Experts say shark attack incidents are increasing as water sports become more popular and baitfish move closer to shore, but fatalities remain rare AFP/PETER PARKS
A young British doctor has described punching a shark that leapt from the water to attack him as he surfed off Australia's eastern coast, escaping with bite marks to his shoulder and arm.
The 25-year-old, named in local media as Charlie Fry, was surfing with three others at Avoca Beach in New South Wales state north of Sydney on Monday (Nov 13) when the shark "jumped out of the water and hit him in the right shoulder", police said.
"I saw a shark's head come out of the water, with its teeth, and I just punched it in the face," Mr Fry told commercial broadcaster Channel Nine Tuesday.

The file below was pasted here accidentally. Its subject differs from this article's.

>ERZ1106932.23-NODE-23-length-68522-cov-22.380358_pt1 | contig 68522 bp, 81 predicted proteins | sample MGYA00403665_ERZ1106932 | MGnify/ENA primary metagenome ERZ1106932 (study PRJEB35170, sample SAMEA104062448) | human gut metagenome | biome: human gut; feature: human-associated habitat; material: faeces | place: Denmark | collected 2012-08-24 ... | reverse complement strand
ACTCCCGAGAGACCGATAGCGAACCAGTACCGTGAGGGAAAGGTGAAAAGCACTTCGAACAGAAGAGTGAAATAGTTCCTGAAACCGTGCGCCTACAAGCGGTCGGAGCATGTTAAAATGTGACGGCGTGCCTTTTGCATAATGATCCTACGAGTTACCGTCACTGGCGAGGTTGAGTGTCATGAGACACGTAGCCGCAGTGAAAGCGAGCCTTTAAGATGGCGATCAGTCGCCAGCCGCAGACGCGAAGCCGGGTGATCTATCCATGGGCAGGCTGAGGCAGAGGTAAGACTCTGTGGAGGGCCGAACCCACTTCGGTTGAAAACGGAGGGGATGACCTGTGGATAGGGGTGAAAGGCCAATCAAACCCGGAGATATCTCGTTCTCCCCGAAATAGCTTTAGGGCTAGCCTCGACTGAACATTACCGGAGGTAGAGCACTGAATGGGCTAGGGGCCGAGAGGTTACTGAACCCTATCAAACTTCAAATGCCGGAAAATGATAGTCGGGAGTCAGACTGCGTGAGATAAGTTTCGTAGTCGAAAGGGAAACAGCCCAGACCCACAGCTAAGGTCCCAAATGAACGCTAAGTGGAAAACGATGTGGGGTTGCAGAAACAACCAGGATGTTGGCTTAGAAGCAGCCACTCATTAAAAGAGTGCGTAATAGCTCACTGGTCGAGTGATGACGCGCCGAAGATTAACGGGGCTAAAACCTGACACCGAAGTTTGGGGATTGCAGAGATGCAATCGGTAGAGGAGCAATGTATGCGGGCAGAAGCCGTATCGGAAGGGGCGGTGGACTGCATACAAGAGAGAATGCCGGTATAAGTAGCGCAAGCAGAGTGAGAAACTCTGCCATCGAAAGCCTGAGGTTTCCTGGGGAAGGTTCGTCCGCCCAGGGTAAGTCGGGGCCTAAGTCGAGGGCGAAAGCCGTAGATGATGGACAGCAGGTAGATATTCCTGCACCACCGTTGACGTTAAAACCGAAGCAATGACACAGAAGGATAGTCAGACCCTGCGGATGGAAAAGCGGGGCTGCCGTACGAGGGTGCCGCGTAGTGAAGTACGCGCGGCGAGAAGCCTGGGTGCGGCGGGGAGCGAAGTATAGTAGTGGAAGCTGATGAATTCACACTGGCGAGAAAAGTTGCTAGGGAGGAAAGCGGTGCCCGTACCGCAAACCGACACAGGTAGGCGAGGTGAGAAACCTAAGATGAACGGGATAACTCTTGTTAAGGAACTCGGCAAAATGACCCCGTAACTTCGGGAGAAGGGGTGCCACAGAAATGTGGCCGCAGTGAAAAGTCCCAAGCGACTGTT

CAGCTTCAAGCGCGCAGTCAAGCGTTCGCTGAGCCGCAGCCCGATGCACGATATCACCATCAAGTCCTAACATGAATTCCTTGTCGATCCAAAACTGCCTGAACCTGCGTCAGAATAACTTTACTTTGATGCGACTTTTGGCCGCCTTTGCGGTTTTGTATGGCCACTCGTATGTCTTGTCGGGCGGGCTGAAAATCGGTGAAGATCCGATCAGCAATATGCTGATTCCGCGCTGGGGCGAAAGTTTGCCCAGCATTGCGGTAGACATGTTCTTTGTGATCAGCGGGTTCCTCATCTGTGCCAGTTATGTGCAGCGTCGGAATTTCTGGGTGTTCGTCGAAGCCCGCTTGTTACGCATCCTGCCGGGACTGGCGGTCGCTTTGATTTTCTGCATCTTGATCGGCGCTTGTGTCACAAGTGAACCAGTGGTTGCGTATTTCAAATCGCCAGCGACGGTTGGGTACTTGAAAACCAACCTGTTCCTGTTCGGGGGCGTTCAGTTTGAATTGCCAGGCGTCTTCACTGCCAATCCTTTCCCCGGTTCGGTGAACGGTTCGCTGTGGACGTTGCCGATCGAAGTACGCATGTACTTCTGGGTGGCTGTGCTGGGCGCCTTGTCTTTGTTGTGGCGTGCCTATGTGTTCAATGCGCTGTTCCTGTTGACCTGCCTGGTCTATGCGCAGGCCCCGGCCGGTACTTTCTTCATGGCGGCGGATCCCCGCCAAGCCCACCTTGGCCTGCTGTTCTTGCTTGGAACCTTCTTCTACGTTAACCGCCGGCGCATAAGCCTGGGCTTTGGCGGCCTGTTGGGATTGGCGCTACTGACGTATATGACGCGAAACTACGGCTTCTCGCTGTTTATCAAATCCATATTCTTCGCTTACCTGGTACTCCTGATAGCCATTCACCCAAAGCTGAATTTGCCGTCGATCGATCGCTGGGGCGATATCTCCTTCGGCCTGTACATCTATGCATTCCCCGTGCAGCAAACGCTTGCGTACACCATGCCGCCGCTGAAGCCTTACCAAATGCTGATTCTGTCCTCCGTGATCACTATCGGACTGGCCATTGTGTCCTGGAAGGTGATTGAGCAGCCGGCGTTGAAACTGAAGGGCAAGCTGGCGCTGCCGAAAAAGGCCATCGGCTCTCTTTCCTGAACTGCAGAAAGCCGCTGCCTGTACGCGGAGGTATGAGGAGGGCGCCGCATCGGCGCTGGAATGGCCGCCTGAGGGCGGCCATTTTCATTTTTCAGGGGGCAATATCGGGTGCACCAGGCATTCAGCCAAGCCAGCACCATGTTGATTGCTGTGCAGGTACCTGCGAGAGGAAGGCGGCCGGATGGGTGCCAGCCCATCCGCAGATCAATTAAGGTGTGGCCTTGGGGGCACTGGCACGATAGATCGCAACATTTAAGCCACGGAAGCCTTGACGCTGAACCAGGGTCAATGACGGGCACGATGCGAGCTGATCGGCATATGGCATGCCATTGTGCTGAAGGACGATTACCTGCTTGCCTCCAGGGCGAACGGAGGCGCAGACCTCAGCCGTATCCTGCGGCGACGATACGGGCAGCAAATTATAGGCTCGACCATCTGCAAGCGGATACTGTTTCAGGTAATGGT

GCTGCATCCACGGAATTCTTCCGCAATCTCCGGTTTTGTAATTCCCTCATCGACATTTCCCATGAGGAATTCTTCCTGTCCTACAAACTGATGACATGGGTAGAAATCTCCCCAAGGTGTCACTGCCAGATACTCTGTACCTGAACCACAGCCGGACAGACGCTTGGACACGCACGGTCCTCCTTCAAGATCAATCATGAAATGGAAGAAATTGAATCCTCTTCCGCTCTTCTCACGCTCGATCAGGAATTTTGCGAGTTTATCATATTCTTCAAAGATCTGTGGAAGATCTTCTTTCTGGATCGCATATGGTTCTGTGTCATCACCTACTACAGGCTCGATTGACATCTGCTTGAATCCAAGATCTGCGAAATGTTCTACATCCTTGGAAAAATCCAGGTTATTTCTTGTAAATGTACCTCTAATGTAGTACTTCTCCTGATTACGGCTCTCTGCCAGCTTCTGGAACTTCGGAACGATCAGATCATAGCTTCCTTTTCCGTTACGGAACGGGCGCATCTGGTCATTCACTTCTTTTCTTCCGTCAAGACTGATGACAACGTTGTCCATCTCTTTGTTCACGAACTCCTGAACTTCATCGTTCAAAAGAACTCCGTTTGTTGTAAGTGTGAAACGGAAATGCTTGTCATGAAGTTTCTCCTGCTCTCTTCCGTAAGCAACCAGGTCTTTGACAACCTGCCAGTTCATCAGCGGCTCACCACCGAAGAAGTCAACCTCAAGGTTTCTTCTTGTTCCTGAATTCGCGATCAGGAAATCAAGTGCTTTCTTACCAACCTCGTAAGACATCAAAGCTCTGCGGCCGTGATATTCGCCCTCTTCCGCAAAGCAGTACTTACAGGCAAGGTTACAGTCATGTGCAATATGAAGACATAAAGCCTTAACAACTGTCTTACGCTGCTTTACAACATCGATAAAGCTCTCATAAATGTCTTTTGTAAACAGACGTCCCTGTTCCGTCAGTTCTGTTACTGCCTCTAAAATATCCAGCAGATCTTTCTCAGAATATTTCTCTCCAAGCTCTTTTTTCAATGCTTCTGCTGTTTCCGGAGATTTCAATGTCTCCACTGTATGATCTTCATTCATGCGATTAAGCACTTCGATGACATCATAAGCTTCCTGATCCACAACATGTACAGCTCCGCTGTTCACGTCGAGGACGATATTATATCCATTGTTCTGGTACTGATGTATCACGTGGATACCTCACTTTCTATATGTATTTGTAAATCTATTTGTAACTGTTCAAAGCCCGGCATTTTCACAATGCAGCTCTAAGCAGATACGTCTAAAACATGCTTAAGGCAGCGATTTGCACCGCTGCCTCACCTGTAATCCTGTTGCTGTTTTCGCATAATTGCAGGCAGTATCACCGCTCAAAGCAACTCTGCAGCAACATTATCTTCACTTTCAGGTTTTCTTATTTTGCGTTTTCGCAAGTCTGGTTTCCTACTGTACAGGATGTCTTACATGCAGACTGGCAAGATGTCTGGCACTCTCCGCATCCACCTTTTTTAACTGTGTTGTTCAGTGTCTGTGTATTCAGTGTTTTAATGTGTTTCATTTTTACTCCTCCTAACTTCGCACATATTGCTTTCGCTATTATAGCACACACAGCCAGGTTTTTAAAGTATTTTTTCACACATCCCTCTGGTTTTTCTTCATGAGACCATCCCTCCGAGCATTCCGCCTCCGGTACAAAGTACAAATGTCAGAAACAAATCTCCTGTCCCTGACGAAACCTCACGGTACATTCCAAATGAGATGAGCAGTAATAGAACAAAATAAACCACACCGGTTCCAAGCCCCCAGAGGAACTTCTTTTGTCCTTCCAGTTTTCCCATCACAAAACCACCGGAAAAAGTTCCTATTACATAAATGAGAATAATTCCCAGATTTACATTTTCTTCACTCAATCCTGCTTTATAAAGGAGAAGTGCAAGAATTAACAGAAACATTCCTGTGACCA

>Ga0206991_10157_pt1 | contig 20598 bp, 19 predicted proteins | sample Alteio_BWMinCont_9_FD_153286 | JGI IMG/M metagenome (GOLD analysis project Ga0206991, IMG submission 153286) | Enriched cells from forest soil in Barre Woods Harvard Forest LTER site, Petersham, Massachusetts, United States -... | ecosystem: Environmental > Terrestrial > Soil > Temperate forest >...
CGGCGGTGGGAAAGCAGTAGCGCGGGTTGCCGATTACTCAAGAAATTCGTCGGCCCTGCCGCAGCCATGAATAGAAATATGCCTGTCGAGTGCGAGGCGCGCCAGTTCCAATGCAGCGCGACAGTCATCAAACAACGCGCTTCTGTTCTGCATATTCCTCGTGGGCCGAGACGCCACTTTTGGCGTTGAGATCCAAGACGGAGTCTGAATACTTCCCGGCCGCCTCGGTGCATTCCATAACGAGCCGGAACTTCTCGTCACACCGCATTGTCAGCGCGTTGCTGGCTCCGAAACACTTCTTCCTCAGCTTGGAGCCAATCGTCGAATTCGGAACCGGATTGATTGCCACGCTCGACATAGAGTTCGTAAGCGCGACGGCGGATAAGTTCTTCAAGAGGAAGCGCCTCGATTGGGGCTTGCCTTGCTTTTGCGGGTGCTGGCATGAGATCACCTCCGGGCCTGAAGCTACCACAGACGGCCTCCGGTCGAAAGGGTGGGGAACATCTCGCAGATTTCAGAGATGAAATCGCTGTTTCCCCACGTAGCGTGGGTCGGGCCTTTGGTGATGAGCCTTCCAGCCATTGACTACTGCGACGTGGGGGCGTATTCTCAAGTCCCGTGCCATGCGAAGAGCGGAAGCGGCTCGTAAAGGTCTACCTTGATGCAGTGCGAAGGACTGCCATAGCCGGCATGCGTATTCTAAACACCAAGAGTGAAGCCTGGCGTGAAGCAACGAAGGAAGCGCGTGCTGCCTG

"It was just pure adrenaline, I genuinely thought I was going to die, like 'you're about to be eaten alive by a shark', so everything slowed down, like 'get on your board and surf'."
The Briton thought the shark was up to 1.8m long, although a local helicopter rescue service said later that a three metre great white and a three metre bronze whaler shark were spotted off Avoca.
Mr Fry, who was able to surf back to the beach with his friends, was not seriously hurt and initially did not even realise he had been bitten.
"I didn't feel the teeth going in, it felt like I was smacked, it felt like a hand, a hand grabbing me, shaking me," he said, calling the attack a "close call".
"It could have easily taken my hand. I count myself very lucky."
There have been 16 shark encounters and attacks off the island continent's vast coastline this year, including the death of a 17-year-old girl mauled in full view of her parents in Western Australia.
Experts say incidents are increasing as water sports become more popular and baitfish move closer to shore, but fatalities remain rare.